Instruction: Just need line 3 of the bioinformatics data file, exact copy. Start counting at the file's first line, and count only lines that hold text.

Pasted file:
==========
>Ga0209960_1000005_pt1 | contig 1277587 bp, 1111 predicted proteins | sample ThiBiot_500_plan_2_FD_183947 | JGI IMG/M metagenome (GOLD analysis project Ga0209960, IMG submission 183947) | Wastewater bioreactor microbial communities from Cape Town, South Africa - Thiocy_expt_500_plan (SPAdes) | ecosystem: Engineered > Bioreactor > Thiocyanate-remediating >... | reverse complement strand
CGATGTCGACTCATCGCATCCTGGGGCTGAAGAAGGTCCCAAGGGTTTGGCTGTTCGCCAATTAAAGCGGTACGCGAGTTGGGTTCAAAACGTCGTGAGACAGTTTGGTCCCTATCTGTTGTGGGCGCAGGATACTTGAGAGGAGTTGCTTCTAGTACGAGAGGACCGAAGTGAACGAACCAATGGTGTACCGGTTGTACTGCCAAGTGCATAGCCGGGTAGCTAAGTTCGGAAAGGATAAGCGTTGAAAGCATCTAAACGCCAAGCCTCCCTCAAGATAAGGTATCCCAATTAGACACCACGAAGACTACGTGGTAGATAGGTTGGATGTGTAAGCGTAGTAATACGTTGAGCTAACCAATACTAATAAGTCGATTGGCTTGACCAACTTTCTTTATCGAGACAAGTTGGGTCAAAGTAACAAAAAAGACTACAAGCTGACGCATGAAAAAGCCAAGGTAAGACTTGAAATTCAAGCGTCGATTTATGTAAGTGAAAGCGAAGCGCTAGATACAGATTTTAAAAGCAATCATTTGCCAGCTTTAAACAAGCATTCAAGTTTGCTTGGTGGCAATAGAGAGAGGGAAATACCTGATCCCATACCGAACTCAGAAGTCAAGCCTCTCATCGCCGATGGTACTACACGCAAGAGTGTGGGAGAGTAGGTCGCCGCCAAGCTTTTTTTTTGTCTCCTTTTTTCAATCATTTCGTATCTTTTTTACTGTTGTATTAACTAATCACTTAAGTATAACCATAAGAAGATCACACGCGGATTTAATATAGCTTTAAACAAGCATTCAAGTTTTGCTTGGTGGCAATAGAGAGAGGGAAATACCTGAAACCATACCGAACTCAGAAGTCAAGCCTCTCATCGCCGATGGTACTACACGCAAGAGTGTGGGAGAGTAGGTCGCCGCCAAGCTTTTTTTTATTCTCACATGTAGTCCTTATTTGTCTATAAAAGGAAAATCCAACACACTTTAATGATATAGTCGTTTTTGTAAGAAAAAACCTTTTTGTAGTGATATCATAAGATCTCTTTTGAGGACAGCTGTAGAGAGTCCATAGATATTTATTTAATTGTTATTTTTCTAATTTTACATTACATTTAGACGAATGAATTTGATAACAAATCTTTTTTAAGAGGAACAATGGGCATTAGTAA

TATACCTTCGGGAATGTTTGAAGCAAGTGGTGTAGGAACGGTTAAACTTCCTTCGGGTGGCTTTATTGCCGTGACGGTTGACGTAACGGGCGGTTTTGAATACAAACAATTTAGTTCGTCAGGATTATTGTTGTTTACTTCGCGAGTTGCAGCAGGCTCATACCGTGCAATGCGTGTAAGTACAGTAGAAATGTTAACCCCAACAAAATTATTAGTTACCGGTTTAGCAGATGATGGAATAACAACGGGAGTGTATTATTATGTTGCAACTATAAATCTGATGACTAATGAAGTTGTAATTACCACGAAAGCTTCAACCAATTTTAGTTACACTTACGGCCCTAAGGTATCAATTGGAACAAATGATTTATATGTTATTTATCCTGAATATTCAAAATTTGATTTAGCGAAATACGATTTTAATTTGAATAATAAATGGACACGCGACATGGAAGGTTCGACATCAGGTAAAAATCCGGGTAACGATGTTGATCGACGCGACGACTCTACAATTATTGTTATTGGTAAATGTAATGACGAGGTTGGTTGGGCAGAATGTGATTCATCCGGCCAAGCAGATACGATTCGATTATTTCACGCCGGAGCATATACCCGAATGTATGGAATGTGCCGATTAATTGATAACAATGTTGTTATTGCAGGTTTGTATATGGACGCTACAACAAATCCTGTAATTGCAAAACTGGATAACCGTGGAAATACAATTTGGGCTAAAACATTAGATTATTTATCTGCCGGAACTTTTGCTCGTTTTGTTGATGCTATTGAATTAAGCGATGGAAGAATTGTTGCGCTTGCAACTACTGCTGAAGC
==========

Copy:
TATACCTTCGGGAATGTTTGAAGCAAGTGGTGTAGGAACGGTTAAACTTCCTTCGGGTGGCTTTATTGCCGTGACGGTTGACGTAACGGGCGGTTTTGAATACAAACAATTTAGTTCGTCAGGATTATTGTTGTTTACTTCGCGAGTTGCAGCAGGCTCATACCGTGCAATGCGTGTAAGTACAGTAGAAATGTTAACCCCAACAAAATTATTAGTTACCGGTTTAGCAGATGATGGAATAACAACGGGAGTGTATTATTATGTTGCAACTATAAATCTGATGACTAATGAAGTTGTAATTACCACGAAAGCTTCAACCAATTTTAGTTACACTTACGGCCCTAAGGTATCAATTGGAACAAATGATTTATATGTTATTTATCCTGAATATTCAAAATTTGATTTAGCGAAATACGATTTTAATTTGAATAATAAATGGACACGCGACATGGAAGGTTCGACATCAGGTAAAAATCCGGGTAACGATGTTGATCGACGCGACGACTCTACAATTATTGTTATTGGTAAATGTAATGACGAGGTTGGTTGGGCAGAATGTGATTCATCCGGCCAAGCAGATACGATTCGATTATTTCACGCCGGAGCATATACCCGAATGTATGGAATGTGCCGATTAATTGATAACAATGTTGTTATTGCAGGTTTGTATATGGACGCTACAACAAATCCTGTAATTGCAAAACTGGATAACCGTGGAAATACAATTTGGGCTAAAACATTAGATTATTTATCTGCCGGAACTTTTGCTCGTTTTGTTGATGCTATTGAATTAAGCGATGGAAGAATTGTTGCGCTTGCAACTACTGCTGAAGC